I've been building up to it for the last year and picking up a deal here and there and inevitably the best deals always happen the moment you just bought that one particular piece of gear you thought you couldn't possibly get cheaper! FRUSTRATING!

fire diver
02-17-2009, 22:51
As to the OPs gear, I'm in the same boat (figuratively). I have finally amassed about 90% of what I need. Bought everything slowly, one peice at a time. All of it on sale or bought used. Keep your eyes open on the "want to sell" section and you will find thing you need from time to time.

My last big needs are for a couple sets of steel doubles. Problem is, I haven't dove any yet so I don't what size I really want. But I do see good used sets come up fairly often. I have my AL80 doubles holding me over in the mean time.

CWSWine
02-17-2009, 23:03
I just purchase x7-100 steel tanks and purchase two up front with the plans of doubling them sometime in the future. I think a dry suit is my next biggie purchase.

CompuDude
02-18-2009, 00:16
Good luck!

Rainer... congrats! Been a busier year for you than I knew!

skdvr
02-18-2009, 07:29
My wife handles out books so there is no way for me to hide any of my costs. She is also a diver and knows when a piece of gear is new, so I am pretty much screwed.... She just thinks that I am NUTS....

Phil

in_cavediver
02-18-2009, 16:33
It could be worse - I had most of the gear before I got married. Got my wife certified - now much of the gear is hers! Everything is now times 2. Rec diving is bad but two tec divers is much worse!

skdvr
02-19-2009, 04:52
It could be worse - I had most of the gear before I got married. Got my wife certified - now much of the gear is hers! Everything is now times 2. Rec diving is bad but two tec divers is much worse!

Thanksfully my wife has no interest in tec diving...

Phil

Bill22
02-19-2009, 06:15
Take it from one that knows. If you let your wife buy a horse then the cost of tech gear becomes trivial :smiley2:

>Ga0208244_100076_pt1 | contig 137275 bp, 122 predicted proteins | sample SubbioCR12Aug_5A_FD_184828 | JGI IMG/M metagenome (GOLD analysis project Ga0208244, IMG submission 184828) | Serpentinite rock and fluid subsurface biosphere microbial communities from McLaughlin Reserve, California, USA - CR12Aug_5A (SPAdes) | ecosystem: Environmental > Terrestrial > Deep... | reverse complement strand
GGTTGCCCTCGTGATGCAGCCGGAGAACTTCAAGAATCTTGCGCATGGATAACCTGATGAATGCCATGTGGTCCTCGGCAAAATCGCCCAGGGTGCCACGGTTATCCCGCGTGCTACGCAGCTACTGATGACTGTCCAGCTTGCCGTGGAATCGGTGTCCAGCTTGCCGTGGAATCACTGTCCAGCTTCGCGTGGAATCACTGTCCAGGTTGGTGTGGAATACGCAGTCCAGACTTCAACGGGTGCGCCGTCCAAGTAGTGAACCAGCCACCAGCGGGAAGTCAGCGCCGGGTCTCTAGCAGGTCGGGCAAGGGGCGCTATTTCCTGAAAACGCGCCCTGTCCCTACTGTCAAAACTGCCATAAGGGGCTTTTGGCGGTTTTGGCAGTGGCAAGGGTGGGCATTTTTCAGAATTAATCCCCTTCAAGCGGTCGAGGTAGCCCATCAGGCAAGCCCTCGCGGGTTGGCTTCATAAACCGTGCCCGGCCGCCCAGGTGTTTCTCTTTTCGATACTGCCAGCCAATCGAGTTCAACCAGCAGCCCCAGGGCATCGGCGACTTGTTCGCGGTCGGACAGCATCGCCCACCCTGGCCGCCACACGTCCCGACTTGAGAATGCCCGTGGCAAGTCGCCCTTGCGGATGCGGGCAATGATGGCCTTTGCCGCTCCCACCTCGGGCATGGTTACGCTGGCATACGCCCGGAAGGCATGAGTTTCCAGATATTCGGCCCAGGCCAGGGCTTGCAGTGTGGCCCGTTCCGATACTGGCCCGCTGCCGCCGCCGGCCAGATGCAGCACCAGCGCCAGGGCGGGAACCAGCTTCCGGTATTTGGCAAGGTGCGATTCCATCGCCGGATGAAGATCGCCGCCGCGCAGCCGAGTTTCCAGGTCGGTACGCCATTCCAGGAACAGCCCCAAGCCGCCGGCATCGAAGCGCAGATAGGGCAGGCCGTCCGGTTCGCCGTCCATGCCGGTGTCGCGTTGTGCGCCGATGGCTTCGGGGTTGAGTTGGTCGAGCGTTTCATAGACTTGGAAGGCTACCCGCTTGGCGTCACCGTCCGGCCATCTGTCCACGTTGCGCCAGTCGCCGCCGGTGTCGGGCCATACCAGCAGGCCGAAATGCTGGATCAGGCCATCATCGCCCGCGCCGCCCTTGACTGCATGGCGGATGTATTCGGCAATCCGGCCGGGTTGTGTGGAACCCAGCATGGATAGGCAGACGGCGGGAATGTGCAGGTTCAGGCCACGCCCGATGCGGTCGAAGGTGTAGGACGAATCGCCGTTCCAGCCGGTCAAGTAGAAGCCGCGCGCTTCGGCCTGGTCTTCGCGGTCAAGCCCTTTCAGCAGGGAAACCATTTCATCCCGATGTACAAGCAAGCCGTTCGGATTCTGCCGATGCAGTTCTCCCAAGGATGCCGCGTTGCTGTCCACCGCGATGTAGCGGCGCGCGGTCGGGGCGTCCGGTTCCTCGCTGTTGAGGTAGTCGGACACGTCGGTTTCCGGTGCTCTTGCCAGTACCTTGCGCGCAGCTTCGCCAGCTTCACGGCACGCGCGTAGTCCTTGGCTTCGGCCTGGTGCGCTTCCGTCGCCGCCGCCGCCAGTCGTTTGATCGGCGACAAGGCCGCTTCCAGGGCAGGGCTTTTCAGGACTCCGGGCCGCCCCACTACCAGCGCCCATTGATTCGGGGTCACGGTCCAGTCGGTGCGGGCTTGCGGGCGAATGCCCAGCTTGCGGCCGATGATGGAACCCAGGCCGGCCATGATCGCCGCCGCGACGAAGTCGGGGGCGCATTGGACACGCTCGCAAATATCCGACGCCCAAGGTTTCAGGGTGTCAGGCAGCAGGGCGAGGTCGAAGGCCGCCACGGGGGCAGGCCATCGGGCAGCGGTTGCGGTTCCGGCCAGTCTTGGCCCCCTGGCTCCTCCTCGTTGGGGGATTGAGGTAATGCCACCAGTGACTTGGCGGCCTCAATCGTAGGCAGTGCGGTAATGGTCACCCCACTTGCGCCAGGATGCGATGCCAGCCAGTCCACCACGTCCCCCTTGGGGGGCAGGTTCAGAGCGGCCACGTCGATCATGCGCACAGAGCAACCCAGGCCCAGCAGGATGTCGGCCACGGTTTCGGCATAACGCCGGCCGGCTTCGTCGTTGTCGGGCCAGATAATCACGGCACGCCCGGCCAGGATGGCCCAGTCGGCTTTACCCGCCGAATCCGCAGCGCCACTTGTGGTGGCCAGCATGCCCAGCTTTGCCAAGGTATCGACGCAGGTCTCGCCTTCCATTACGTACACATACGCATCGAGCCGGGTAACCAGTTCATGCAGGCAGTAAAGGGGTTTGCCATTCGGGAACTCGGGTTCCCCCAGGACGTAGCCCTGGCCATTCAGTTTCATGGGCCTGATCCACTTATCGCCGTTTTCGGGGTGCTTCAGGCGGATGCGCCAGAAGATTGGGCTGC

Brother isn't that the truth! (about horses :D) It's funny, because now that you mentioned that, the time I bought my horse was around the time I started riding more and diving less and eventually stopped diving all together.

I remember having a really bad month many years ago. I got divorced, had to sell my horse, and have my dog put to sleep all within a 3 week period..... of the 3, I miss my ex-wife the least ;) (actually, I don't miss her at all :D)

I don't have a horse, a dog, or a wife at the moment, but I do have diving again :)

Straegen
02-19-2009, 07:47
It could be worse - I had most of the gear before I got married. Got my wife certified - now much of the gear is hers! Everything is now times 2. Rec diving is bad but two tec divers is much worse!

I can attest that rec diving for 2 is real bad. I can't imagine tech diving... ouch.

ianr33
02-19-2009, 08:20
[quote=ianr33;273059]T

I remember having a really bad month many years ago. I got divorced, had to sell my horse, and have my dog put to sleep all within a 3 week period.....



You should write a Country Song about that :smiley20:

in_cavediver
02-19-2009, 11:01
It could be worse - I had most of the gear before I got married. Got my wife certified - now much of the gear is hers! Everything is now times 2. Rec diving is bad but two tec divers is much worse!

I can attest that rec diving for 2 is real bad. I can't imagine tech diving... ouch.

Its only 9 regs, 19 tanks, something like 5 BC's, 10 reels, 4 drysuits, god knows how many wetsuits and masks and fins, 2 HID can lights, upteen backup lights and then some. That stuff wasn't too bad. Its the CCR's we want that will kill us - $20 grand.......